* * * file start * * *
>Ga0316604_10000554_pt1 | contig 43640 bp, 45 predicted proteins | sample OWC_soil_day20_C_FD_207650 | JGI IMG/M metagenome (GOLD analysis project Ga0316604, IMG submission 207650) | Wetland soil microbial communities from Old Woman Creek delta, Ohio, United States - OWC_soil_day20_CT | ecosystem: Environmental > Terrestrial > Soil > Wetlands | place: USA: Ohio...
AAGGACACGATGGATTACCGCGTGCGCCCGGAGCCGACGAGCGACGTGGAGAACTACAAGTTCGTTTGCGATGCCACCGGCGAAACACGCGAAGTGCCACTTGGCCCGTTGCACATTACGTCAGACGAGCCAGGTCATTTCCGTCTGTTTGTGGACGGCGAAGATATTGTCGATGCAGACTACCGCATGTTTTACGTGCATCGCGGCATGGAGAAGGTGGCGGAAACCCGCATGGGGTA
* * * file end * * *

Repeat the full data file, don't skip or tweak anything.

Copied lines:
>Ga0316604_10000554_pt1 | contig 43640 bp, 45 predicted proteins | sample OWC_soil_day20_C_FD_207650 | JGI IMG/M metagenome (GOLD analysis project Ga0316604, IMG submission 207650) | Wetland soil microbial communities from Old Woman Creek delta, Ohio, United States - OWC_soil_day20_CT | ecosystem: Environmental > Terrestrial > Soil > Wetlands | place: USA: Ohio...
AAGGACACGATGGATTACCGCGTGCGCCCGGAGCCGACGAGCGACGTGGAGAACTACAAGTTCGTTTGCGATGCCACCGGCGAAACACGCGAAGTGCCACTTGGCCCGTTGCACATTACGTCAGACGAGCCAGGTCATTTCCGTCTGTTTGTGGACGGCGAAGATATTGTCGATGCAGACTACCGCATGTTTTACGTGCATCGCGGCATGGAGAAGGTGGCGGAAACCCGCATGGGGTA